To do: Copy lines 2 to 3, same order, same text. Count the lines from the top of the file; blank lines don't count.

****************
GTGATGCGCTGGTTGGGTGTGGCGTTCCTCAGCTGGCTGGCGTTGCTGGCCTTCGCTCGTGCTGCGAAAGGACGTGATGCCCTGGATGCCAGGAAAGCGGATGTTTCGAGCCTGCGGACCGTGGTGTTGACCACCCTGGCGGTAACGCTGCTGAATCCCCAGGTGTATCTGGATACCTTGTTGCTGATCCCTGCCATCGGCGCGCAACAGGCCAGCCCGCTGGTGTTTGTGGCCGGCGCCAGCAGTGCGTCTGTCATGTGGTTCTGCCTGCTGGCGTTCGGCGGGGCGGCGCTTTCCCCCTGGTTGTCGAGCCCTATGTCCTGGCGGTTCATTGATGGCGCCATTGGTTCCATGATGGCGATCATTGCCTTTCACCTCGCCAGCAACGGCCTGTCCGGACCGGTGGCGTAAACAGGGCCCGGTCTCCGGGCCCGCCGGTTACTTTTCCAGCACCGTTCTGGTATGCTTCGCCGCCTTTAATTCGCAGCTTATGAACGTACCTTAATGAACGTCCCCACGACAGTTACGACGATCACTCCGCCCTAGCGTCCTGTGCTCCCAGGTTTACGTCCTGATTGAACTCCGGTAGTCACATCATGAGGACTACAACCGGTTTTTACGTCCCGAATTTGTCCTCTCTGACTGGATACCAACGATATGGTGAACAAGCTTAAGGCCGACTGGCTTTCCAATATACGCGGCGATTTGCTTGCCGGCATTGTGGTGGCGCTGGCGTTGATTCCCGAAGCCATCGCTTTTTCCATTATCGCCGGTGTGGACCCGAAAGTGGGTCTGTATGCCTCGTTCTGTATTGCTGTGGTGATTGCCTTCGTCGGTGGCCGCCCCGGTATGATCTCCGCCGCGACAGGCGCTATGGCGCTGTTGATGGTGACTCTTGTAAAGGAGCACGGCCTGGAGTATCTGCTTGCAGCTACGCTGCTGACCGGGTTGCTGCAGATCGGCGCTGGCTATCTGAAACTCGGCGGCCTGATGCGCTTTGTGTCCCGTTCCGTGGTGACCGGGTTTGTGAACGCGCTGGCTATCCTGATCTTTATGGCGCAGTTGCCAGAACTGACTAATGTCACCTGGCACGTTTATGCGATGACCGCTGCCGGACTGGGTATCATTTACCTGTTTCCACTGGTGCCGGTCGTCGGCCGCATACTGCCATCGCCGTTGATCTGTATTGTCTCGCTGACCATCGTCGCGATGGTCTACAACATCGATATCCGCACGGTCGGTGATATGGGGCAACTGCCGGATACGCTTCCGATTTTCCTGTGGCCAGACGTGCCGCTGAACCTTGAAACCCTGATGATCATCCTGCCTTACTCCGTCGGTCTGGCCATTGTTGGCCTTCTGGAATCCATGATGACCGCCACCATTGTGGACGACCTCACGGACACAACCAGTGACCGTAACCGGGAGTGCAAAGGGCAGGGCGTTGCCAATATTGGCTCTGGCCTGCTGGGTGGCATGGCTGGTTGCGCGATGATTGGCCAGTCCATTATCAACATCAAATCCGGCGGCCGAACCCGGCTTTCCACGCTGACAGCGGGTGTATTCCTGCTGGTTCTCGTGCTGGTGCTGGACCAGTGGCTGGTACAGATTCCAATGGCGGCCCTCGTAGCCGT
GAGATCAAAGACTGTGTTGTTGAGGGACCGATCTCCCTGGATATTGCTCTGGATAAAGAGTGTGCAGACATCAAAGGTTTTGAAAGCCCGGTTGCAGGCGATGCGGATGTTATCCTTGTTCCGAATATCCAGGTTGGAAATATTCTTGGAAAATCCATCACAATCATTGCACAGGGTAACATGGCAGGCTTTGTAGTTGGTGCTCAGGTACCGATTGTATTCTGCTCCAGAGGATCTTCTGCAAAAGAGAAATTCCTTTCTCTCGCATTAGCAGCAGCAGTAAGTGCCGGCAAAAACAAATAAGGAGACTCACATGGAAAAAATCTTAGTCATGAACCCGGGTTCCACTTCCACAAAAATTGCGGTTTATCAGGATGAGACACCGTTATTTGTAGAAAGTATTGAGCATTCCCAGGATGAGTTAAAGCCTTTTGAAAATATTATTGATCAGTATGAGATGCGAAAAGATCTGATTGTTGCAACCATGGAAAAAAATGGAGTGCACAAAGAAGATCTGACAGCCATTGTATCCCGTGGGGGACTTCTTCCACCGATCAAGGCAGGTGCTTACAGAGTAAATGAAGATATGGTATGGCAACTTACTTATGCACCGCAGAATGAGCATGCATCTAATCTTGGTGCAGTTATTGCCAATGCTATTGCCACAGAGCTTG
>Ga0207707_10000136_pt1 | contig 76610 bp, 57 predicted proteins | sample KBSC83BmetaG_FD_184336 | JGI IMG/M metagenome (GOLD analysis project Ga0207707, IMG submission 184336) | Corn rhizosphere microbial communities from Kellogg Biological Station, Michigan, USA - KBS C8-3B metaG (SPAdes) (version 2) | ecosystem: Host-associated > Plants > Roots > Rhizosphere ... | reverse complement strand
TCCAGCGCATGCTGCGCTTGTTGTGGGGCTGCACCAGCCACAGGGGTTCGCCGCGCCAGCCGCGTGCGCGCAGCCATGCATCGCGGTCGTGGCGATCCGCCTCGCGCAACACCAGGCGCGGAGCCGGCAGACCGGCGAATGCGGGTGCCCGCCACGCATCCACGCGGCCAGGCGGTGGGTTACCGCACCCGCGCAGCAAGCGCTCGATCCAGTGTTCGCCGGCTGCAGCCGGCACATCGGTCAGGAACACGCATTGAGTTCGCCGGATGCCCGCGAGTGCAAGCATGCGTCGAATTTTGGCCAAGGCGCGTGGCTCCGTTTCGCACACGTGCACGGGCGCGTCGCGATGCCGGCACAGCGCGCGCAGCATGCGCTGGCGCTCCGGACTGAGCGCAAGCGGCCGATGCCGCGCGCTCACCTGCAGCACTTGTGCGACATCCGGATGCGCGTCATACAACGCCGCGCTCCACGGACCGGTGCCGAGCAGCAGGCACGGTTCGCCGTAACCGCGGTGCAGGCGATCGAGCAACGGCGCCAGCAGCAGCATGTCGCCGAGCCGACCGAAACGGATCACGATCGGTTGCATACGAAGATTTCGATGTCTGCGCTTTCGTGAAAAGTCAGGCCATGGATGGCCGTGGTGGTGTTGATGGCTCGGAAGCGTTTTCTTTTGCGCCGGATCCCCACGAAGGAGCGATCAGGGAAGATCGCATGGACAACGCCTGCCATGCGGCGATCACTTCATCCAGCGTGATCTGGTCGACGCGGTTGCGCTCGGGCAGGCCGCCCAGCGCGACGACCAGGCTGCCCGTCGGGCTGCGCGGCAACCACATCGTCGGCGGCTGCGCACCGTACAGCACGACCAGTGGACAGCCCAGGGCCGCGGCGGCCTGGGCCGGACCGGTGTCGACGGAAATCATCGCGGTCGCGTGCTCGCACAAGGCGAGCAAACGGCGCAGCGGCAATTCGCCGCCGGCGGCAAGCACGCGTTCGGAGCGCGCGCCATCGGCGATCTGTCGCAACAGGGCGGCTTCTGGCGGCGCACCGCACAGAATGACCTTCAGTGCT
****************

GAGATCAAAGACTGTGTTGTTGAGGGACCGATCTCCCTGGATATTGCTCTGGATAAAGAGTGTGCAGACATCAAAGGTTTTGAAAGCCCGGTTGCAGGCGATGCGGATGTTATCCTTGTTCCGAATATCCAGGTTGGAAATATTCTTGGAAAATCCATCACAATCATTGCACAGGGTAACATGGCAGGCTTTGTAGTTGGTGCTCAGGTACCGATTGTATTCTGCTCCAGAGGATCTTCTGCAAAAGAGAAATTCCTTTCTCTCGCATTAGCAGCAGCAGTAAGTGCCGGCAAAAACAAATAAGGAGACTCACATGGAAAAAATCTTAGTCATGAACCCGGGTTCCACTTCCACAAAAATTGCGGTTTATCAGGATGAGACACCGTTATTTGTAGAAAGTATTGAGCATTCCCAGGATGAGTTAAAGCCTTTTGAAAATATTATTGATCAGTATGAGATGCGAAAAGATCTGATTGTTGCAACCATGGAAAAAAATGGAGTGCACAAAGAAGATCTGACAGCCATTGTATCCCGTGGGGGACTTCTTCCACCGATCAAGGCAGGTGCTTACAGAGTAAATGAAGATATGGTATGGCAACTTACTTATGCACCGCAGAATGAGCATGCATCTAATCTTGGTGCAGTTATTGCCAATGCTATTGCCACAGAGCTTG
>Ga0207707_10000136_pt1 | contig 76610 bp, 57 predicted proteins | sample KBSC83BmetaG_FD_184336 | JGI IMG/M metagenome (GOLD analysis project Ga0207707, IMG submission 184336) | Corn rhizosphere microbial communities from Kellogg Biological Station, Michigan, USA - KBS C8-3B metaG (SPAdes) (version 2) | ecosystem: Host-associated > Plants > Roots > Rhizosphere ... | reverse complement strand